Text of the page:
The U.S., China and the European Union have started preliminary discussions about a global agreement on the international solar panel trade, according to senior White House official Michael Froman.
The talks come days after the EU imposed test tariffs on Chinese exporters that sell solar panels in Europe, as the European Commission accuses Chinese producers of "dumping" their products into the European market at unfairly low prices.
Froman, who advises President Barack Obama on the global economy, told the U.S. Senate Finance Committee on Thursday that initial talks have already started.
“There have been some initial discussions with both the European market and China about how to deal with this on a global basis,” Froman told the committee at a Senate confirmation hearing. Froman is a nominee to become the next U.S. Trade Representative.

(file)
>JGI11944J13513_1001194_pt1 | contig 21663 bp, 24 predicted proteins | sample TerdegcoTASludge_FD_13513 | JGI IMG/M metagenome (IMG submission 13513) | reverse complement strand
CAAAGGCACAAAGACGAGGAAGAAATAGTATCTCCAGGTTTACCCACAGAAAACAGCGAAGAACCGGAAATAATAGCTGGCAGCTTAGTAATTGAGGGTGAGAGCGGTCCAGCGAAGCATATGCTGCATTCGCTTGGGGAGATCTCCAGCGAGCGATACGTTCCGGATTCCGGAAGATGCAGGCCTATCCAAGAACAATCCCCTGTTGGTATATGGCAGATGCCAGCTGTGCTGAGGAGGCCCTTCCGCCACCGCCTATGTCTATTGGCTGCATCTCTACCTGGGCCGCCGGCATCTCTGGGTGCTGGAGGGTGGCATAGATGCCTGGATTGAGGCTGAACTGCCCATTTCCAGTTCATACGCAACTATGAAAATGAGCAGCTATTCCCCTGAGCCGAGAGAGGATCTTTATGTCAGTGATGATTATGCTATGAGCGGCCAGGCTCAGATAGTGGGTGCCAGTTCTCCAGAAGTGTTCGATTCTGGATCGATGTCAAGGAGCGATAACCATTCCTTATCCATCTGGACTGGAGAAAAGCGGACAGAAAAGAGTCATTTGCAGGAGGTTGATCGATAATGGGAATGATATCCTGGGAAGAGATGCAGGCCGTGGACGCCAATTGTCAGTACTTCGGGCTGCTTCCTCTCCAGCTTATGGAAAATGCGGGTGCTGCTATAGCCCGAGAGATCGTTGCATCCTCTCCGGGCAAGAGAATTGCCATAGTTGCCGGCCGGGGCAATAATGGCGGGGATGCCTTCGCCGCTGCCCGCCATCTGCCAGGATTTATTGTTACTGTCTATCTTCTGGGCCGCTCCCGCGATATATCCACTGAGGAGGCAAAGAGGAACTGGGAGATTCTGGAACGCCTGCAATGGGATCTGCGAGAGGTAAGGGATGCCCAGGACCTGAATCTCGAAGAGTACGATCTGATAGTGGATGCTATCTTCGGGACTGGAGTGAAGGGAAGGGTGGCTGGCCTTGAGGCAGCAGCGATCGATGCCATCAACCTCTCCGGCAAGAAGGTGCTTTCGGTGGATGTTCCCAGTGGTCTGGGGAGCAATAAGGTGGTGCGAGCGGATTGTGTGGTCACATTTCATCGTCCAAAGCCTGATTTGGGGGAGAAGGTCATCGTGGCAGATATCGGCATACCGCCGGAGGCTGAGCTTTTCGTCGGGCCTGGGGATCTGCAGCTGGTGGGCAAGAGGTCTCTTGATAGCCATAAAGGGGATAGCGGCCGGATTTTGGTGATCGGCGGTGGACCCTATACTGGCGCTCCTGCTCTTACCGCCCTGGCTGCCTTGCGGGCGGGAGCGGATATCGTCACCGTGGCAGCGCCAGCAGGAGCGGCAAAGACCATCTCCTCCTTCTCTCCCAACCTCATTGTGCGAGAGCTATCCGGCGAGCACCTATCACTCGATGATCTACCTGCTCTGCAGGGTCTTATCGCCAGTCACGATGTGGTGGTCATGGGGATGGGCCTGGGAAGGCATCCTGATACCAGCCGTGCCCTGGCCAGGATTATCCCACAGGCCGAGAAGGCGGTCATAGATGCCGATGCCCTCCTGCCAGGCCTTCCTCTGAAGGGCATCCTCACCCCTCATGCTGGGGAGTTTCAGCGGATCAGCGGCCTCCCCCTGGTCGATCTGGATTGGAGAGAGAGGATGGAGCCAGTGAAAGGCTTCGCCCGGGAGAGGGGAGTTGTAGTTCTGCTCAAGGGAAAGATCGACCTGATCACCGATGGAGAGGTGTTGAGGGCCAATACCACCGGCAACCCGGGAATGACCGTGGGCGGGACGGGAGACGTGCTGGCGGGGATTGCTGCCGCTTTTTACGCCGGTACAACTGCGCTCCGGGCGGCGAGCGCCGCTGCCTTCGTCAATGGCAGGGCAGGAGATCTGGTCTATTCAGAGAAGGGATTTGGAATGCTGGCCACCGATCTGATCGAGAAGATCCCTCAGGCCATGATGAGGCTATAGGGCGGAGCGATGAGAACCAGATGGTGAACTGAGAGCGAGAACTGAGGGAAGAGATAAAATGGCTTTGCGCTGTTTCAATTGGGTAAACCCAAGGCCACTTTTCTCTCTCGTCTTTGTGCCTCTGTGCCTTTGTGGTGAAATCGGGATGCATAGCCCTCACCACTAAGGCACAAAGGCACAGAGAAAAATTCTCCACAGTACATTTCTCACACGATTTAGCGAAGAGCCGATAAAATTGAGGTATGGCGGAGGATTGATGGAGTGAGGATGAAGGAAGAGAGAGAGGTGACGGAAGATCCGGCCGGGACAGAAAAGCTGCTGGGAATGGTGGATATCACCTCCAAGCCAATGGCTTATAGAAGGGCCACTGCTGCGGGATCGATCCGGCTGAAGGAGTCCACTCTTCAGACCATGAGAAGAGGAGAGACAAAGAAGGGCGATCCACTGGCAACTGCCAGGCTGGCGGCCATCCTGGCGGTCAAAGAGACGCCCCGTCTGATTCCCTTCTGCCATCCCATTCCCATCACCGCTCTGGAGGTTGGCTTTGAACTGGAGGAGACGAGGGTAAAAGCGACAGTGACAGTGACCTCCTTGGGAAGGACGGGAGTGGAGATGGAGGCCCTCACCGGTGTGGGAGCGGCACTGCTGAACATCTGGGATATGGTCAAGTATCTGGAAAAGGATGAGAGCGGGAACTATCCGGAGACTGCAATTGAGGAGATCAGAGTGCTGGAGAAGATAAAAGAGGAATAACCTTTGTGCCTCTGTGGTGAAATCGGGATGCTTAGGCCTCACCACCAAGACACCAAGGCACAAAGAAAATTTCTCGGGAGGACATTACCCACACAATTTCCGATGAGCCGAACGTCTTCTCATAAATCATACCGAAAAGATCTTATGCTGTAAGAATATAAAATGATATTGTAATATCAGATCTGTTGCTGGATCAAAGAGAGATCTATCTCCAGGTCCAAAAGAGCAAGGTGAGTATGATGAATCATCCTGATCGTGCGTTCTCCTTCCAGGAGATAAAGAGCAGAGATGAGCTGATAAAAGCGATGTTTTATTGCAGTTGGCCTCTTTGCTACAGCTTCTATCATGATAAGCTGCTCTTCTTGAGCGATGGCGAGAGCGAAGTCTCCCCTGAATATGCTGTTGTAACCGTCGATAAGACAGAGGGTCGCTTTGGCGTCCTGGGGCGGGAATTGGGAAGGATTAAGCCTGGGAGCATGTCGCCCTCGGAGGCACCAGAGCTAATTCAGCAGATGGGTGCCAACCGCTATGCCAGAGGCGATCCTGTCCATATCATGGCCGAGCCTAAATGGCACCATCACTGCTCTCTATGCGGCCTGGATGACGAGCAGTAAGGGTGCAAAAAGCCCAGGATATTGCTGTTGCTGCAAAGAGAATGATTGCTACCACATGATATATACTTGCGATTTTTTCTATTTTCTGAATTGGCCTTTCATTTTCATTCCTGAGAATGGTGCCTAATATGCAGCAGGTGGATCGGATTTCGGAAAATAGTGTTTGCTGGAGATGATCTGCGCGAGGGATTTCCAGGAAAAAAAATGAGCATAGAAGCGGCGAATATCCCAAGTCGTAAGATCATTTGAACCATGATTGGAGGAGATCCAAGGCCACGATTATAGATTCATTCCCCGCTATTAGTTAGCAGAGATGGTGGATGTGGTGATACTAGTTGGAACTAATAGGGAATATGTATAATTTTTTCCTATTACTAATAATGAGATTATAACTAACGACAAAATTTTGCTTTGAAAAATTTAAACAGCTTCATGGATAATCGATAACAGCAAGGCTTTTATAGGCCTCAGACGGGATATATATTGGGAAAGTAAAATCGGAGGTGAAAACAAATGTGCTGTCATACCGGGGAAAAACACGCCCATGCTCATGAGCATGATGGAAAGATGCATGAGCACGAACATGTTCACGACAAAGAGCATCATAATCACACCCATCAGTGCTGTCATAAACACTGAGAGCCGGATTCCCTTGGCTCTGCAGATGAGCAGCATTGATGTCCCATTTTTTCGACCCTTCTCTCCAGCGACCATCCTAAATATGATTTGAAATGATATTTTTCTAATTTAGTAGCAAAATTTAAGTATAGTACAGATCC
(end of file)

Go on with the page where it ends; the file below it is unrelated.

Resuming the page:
EU trade spokesman John Clancy wouldn't’ confirm the existence of the talks or comment further on them, but he cited a recent statement from EU trade commissioner Karel de Gucht, where de Gucht signaled that a three-way settlement is an open possibility.
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The U.S. imposed tariffs of 24 to 36 percent on Chinese solar panel imports in October 2012, according to the New York Times. That’s lower than Europe’s flat rate of 47.6 percent, which takes effect in August.
Froman’s remark came after questions from Sen. Ron Wyden, D-Oregon, who said the issue is “hugely important” for U.S. renewable energy producers. “Our government can’t resolve this on its own,” said Wyden, at the hearing. “We’ve got to have, really, a global settlement. We’ve got to have an opportunity for governments to discuss this, ours and China and Europe’s.”
Froman said he backed some sort of global arrangement, adding that the solar panel trade has a lengthy supply chain, involving polysilicon makers, as well as solar panel makers and installers.
China has since fired back against Europe, launching anti-dumping investigations against European wine. Europe is China’s largest trading partner.